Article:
In order to understand why women, irrespective of their age, are less likely to suffer from severe symptoms and worse outcomes from Covid-19, scientists at Wake Forest School of Medicine conducted a review. The review is based on the published preclinical data on sex-specific hormone activity, especially estrogen.
Their findings have been published in the September online issue of the journal Current Hypertension Reports.
“We know that coronavirus affects the heart and we know that estrogen is protective against cardiovascular disease in women, so the most likely explanation seemed to be hormonal differences between the sexes,” said the lead author of the review, Leanne Groban, M.D., professor of anesthesiology at Wake Forest School of Medicine, part of Wake Forest Baptist Health.
The researchers have found that the published literature indicated that the angiotensin-converting enzyme2 (ACE2) is the cellular receptor of the coronavirus responsible for Covid-19 infections.
Enzyme2 (ACE2) is attached to cell membranes in the heart, arteries, kidneys and intestines, , and helps bring the virus into the cells of those organ systems.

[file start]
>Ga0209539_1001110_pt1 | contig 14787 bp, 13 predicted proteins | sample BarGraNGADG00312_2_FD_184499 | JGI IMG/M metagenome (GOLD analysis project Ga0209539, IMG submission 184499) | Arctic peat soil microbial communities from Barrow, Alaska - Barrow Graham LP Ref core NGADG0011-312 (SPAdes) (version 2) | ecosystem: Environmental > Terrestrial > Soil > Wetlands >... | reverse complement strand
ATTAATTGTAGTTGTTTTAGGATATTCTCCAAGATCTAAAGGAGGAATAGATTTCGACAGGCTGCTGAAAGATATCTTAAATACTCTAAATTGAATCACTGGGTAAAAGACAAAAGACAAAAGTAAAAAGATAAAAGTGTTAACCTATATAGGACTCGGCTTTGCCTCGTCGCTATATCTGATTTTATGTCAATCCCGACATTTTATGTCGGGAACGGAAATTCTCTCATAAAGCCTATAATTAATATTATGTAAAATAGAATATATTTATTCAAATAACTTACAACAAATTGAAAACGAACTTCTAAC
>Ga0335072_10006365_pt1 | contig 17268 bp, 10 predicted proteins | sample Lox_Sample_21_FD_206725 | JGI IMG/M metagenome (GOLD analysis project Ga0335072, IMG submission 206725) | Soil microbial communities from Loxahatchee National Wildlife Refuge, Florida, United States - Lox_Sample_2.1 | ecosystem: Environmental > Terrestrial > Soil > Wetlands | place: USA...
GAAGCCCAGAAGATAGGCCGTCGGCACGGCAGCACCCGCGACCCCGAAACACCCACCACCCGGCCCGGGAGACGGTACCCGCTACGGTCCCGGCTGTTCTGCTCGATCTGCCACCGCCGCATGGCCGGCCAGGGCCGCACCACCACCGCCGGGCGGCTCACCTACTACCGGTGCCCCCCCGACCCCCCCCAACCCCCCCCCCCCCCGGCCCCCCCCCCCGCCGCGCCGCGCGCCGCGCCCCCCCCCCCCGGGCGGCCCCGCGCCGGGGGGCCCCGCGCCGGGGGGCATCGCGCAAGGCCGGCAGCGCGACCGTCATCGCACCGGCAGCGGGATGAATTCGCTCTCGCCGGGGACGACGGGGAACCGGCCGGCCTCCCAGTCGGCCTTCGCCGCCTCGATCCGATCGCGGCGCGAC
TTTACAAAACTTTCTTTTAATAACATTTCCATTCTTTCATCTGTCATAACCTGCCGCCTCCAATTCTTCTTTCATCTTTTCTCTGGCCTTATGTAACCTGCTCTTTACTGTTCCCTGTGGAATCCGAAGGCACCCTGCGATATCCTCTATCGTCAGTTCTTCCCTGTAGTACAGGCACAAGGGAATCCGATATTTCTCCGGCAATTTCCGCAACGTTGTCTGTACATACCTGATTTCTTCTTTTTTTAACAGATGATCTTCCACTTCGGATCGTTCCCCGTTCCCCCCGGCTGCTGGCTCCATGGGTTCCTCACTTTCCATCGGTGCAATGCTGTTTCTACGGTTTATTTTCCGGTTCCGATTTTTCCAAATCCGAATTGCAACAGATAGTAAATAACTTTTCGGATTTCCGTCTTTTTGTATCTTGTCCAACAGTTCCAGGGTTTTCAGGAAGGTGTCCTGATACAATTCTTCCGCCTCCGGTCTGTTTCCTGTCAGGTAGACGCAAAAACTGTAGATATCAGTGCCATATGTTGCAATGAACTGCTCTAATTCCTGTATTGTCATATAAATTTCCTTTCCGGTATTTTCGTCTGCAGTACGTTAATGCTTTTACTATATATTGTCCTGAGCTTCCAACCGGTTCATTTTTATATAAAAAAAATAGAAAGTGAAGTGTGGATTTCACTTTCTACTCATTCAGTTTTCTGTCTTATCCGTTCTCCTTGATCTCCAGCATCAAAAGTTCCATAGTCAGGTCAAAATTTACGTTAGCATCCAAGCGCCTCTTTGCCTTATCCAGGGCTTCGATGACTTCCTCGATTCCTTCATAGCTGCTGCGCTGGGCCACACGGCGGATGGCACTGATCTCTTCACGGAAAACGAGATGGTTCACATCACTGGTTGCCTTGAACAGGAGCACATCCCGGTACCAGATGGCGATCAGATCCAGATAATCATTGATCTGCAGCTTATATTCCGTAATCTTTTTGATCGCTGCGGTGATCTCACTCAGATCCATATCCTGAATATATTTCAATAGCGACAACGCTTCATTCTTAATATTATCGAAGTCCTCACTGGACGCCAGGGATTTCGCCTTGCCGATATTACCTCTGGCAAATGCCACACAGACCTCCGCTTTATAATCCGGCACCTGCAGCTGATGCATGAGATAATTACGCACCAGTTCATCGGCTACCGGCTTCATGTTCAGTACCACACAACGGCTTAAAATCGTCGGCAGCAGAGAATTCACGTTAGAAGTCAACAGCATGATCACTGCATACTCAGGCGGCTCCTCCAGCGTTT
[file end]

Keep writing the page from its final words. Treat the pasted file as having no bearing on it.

The review also confirmed that estrogen can lower the level of ACE2 in the heart, which may modulate the severity of Covid-19 in women.
Conversely, higher levels of ACE2 in tissues could account for why symptoms are worse in men than women, Groban said.
“We hope that our review regarding the role of estrogenic hormones in ACE2 expression and regulation may explain the gender differences in Covid-19 infection and outcomes, and serve as a guide for current treatment and the development of new therapies,” Groban said.